(PhysOrg.com) -- "We are at a crossroads, where the unfortunate reality is that the current generation of children is more likely to pre-decease their parents because of the development of early onset obesity and inactivity-related diseases, such as type II diabetes," said Betsy Keller, professor of exercise and sport sciences at Ithaca College.
Keller explained that the greatest risk for childhood obesity is an obese parent. Typically, children with obese parents learn and practice family eating and lifestyle behaviors that contribute to the development of obesity, instilling such behaviors early in life.
“Children of obese parents are themselves 13 times more likely to be obese; it is critical to effectively change the tide of what has become the norm in too many U. S. families. The solution is not simple, but efforts to regain healthful levels of body fat in children are more successful and long lasting than in adults. For that reason, First Lady Michelle Obama’s call to focus on children’s health is important and urgent,” said Keller.
Studies show the percentage of overweight children, pre-teens and teenagers has increased between 5 and 19 percent from the mid-1970s to the present.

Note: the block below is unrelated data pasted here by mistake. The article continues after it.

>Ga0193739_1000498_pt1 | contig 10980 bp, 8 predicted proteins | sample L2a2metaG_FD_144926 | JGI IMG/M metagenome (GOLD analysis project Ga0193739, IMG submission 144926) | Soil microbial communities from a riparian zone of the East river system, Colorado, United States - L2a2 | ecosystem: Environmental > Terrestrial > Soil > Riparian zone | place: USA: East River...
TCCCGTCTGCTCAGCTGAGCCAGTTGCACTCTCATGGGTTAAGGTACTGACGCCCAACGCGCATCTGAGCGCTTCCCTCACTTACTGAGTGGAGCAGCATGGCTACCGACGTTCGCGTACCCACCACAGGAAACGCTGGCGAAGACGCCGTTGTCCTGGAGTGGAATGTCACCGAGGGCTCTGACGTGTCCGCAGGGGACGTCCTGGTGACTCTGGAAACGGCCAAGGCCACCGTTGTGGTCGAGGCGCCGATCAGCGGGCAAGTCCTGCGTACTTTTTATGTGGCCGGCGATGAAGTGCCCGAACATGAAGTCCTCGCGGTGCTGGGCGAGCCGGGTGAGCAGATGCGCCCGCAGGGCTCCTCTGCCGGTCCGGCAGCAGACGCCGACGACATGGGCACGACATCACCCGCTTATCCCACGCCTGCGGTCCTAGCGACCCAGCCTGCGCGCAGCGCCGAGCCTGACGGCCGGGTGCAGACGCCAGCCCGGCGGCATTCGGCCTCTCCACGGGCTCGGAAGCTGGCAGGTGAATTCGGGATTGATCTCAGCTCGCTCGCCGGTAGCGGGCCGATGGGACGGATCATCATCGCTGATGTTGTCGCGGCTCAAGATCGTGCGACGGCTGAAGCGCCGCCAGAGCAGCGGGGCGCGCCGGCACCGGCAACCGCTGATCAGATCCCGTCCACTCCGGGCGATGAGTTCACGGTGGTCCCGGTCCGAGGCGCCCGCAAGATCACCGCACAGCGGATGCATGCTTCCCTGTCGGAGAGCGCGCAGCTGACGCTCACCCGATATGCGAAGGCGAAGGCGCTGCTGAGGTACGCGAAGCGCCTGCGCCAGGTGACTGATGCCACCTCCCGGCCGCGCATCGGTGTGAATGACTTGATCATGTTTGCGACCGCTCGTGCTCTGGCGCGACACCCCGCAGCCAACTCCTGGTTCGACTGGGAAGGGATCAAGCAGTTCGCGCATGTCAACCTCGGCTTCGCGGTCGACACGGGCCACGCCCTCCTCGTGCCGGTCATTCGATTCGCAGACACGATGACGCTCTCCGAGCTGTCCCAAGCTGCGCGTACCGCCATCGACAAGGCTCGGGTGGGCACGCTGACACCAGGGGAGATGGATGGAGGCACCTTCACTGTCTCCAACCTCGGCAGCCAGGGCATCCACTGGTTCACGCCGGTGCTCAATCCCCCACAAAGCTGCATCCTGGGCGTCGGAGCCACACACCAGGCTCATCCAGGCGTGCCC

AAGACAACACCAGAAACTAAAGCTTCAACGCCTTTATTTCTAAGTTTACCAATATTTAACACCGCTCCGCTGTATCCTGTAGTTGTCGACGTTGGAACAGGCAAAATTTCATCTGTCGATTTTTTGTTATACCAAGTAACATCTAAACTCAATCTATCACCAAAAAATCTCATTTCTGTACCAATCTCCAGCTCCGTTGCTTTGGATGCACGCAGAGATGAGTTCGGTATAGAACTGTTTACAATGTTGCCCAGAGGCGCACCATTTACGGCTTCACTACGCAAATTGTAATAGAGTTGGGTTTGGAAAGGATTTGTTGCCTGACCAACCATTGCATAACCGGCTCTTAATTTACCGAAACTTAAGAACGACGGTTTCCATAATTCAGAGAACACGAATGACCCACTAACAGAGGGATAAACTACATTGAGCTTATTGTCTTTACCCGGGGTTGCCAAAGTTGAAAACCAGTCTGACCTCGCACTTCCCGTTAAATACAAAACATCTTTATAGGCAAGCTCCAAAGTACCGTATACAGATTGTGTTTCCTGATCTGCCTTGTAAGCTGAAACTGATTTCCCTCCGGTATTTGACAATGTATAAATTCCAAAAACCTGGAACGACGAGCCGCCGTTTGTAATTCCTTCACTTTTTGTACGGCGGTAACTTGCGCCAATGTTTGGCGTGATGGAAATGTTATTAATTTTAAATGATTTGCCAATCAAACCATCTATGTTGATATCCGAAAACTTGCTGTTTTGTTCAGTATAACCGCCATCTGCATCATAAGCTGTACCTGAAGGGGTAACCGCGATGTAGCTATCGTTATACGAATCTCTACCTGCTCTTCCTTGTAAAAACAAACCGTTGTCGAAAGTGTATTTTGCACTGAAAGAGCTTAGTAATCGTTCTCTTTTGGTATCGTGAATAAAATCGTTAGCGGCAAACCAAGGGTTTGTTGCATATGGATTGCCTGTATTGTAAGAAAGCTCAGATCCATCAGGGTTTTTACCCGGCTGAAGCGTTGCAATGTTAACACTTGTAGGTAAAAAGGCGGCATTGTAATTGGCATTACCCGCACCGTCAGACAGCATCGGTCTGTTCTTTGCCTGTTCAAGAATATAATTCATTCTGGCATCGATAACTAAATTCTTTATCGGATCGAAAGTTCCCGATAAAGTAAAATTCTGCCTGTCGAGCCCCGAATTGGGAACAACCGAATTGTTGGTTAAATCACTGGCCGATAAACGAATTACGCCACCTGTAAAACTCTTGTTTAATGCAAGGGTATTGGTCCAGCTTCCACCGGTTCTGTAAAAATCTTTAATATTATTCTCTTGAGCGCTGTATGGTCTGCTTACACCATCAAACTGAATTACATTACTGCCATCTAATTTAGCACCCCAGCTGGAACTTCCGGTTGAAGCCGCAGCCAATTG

“We now have more than one generation in which obesity has been highly prevalent. We have a generation whose parents, and perhaps even grandparents, are likely to be obese, and may very well have only obese family members as a frame of reference for body size,” she said.
According to Keller preventing obesity in children is far easier than treating obesity. To successfully reverse the obesity trend the entire family must embrace the treatment program with regular and sufficient levels of physical activity coupled with a healthy diet and calorie count.
“More than 70 percent of parents incorrectly think their kids get enough physical activity. So it’s likely that your kid may not be getting enough physical activity either,” said Keller.
Keller cites recent research reported in the journal Pediatrics, which states that a good way to start tackling this problem in young children is a three prong approach: 1) limit “screen” time to 2 hours per day; 2) eat the evening meal as a family most days of the week, 3) make sure your young child gets at least 10.5 hours/night of sleep. Being a role model for healthy eating and physical activity behaviors will impress your child of any age, and have long-lasting, healthful benefits for all.
A fellow in the American College of Sports Medicine and the author of numerous journal articles on sport medicine and physical fitness, Keller examines the relationship between physical inactivity and the development of obesity in children and the effects of chronic fatigue syndrome on physical function.